With dementia, short term memory falters more frequently than long term memory. Thus, the person will often undergo a significant reality shift. This is where your discipline really will be tested. When someone is clearly remembering something incorrectly, or makes an incorrect reference, the reflexive action is to correct them. Unless it is necessary, do not correct the person - it may only cause them frustration. A few minutes later, they may see the situation for what it is anyway. As stated before, memory will often come and go, until the very advanced state.

In a personal experience, when my grandfather was going his reality shifts, instead of arguing or correcting him, one technique I used was to gently try to change the subject to some older memories - long term things that he remembered more clearly, to try to get his mind off of the immediate confusion. If that doesn't work, you can even indulge their perceptions by listening and asking them responsive questions, if the situation is not critical. Attempting to reason them out of it will only cause them irritation.

Pay attention to your own body language, and the volume of your voice. People with dementia often become more sensitive to the body language of others, and can react very strongly to it. They may see sudden hand movements, as well as an elevated voice, as a sign of hostility. Excessive noise should be eliminated; the afflicted often have a heightened sensitivity to loudness and any sort of commotion.

Since the first part of the brain that is afflicted is that of communication and memory, you will need to alter your interactive skills even in the earlier stages of the disease, albeit not as much as in the intermediate or advanced.
Since the first part of the brain that is afflicted is that of communication and memory, you will need to alter your interactive skills even in the earlier stages of the disease, albeit not as much as in the intermediate or advanced. | Source


The third main tenet of interaction is patience. Of the three tenets, you can debate which one is the most important, however for most, this one is probably the most difficult to keep. When you tell a person something, it is naturally frustrating to have to repeat it a few times within the span of only several minutes. It is frustrating, and even very painful, to have to remind them of who you are, if they wonder why you are in their home, or why they should comply with your request.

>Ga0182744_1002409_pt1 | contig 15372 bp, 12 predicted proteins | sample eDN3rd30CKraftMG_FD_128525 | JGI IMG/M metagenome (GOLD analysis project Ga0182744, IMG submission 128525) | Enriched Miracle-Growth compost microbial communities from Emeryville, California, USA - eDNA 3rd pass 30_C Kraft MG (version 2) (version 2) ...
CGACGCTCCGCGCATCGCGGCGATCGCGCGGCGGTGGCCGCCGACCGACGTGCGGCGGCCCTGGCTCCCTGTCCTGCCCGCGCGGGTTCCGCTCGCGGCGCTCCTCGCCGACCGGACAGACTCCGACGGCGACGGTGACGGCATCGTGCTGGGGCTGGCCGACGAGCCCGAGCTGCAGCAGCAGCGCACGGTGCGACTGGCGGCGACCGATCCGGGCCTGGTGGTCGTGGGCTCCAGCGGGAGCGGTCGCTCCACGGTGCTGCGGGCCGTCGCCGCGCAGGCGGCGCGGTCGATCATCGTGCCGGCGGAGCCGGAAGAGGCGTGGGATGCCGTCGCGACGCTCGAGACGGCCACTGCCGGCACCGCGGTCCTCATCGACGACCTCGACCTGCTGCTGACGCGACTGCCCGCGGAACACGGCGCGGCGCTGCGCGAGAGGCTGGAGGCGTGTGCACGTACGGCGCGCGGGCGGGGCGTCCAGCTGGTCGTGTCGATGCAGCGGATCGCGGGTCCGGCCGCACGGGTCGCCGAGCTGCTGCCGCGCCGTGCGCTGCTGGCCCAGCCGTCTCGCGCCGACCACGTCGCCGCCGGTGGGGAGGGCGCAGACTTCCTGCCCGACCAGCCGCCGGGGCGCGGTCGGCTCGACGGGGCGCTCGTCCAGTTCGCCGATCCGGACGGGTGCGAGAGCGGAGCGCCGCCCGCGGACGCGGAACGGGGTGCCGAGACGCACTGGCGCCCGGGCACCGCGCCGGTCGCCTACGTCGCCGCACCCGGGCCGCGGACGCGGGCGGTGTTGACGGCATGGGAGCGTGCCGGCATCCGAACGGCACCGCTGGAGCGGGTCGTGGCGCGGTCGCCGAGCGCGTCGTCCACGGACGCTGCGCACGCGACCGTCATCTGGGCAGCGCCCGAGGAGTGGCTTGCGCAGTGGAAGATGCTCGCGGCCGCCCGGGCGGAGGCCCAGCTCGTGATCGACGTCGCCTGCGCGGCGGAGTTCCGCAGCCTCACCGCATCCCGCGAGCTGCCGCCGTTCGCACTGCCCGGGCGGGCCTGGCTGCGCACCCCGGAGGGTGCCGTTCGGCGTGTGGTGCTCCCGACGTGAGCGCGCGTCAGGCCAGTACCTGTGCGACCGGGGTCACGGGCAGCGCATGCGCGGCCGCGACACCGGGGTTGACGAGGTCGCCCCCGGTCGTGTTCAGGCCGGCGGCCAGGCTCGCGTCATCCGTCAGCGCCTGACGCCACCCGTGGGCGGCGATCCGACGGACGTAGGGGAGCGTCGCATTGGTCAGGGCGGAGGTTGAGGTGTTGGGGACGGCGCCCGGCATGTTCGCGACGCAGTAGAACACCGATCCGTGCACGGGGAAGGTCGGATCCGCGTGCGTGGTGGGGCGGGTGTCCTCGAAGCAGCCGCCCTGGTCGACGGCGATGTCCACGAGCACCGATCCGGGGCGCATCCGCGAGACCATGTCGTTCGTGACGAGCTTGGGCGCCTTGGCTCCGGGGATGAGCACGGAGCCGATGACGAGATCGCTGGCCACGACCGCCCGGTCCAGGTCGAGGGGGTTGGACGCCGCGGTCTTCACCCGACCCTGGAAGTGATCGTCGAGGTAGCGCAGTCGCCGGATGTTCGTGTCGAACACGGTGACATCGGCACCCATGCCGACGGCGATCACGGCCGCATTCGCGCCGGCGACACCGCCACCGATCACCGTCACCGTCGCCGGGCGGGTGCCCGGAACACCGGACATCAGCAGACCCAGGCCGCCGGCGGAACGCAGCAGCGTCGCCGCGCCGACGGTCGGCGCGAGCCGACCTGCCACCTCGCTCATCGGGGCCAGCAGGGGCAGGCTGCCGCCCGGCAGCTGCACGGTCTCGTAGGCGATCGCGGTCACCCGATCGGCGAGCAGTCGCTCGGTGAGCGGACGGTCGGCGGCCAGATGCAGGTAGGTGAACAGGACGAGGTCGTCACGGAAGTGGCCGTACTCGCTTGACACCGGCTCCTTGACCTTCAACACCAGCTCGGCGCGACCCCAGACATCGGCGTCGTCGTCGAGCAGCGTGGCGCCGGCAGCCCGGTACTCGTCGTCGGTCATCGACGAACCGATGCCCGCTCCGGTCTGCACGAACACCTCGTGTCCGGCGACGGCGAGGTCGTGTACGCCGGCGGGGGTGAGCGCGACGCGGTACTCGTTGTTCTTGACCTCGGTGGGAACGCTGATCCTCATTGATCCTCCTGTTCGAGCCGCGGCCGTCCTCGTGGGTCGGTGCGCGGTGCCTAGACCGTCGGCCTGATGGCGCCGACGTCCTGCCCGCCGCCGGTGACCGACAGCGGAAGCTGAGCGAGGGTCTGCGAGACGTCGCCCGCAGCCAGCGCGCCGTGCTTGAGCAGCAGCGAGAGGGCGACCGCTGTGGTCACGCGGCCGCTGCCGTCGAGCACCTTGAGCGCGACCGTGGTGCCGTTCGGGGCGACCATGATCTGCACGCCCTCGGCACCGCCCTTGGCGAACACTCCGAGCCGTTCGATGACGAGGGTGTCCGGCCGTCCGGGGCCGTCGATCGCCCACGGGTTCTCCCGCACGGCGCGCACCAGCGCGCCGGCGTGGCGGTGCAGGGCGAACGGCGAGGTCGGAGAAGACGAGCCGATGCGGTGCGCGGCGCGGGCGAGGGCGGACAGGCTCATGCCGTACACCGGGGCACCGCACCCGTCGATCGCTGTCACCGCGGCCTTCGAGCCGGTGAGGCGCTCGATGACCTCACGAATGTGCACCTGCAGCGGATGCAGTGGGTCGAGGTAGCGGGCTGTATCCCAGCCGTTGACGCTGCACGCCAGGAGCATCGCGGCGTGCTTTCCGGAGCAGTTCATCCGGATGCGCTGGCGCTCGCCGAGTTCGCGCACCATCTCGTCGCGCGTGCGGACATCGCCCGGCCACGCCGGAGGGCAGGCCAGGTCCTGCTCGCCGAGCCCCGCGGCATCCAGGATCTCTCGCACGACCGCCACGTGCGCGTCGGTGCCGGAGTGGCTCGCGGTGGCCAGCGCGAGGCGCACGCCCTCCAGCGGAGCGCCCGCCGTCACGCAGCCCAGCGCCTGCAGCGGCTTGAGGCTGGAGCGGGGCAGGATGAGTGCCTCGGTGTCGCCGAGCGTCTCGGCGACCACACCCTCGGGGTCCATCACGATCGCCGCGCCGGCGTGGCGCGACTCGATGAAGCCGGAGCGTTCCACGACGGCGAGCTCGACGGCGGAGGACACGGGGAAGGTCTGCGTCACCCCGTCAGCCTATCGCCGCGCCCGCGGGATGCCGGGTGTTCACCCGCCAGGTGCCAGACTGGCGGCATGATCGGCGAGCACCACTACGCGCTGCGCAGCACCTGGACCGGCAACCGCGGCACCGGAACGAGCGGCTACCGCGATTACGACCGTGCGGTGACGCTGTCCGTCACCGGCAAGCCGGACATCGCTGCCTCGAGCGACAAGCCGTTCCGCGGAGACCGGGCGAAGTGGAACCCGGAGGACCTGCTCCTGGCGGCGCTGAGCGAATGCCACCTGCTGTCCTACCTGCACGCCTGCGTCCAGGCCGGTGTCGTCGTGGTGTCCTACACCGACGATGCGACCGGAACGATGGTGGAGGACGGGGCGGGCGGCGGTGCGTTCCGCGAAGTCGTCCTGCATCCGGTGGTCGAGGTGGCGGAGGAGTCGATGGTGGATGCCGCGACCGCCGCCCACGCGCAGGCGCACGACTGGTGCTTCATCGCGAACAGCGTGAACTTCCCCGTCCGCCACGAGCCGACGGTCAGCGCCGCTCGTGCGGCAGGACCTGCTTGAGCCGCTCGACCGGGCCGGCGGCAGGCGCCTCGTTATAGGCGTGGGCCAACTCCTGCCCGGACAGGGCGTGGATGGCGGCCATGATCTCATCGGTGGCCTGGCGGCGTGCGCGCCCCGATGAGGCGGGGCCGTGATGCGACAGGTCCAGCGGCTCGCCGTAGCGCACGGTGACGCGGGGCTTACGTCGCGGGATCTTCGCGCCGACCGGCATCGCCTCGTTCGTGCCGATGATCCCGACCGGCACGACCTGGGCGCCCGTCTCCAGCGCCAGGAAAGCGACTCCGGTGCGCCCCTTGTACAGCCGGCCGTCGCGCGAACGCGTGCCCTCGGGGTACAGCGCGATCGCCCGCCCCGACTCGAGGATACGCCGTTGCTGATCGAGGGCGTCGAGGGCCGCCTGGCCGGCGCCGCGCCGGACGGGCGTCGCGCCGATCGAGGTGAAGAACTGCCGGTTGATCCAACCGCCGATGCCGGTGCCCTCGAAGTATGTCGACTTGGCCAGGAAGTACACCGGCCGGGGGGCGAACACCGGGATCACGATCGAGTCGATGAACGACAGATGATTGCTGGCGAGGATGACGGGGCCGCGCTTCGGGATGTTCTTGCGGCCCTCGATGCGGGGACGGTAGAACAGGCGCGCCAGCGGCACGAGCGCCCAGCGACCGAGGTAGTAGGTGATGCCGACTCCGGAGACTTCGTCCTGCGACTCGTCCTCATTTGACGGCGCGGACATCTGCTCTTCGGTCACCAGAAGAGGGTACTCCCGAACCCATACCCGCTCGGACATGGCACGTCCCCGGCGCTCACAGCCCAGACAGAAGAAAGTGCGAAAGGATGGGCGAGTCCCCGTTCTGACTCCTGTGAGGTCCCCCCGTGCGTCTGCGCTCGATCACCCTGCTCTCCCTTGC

Always remember, no matter how frustrated you feel, you will not be nearly as much so as they are. Imagine not being able to remember how to do things that once came so easily, you didn't have to think about it. Knowing the identity of the person in front of you, and then the angst of forgetting just minutes later.

A conversation with a dementia patient is very likely to proceed at a considerably slower pace. Don't assume they didn't hear you if they don't answer right away. Sometimes, they are trying to process and comprehend what you told them. In this case, think of their brain as a CPU that has lost a lot of its speed. If you have to repeat something, try to do it in the exact words in which you said it the previous time. Unless you are acting as their caretaker and need them to do something for their own well being, don't try to reason with their flawed perceptions. If necessary, leave the room for a few minutes if one of you is becoming riled; confrontation should be avoided if at all possible.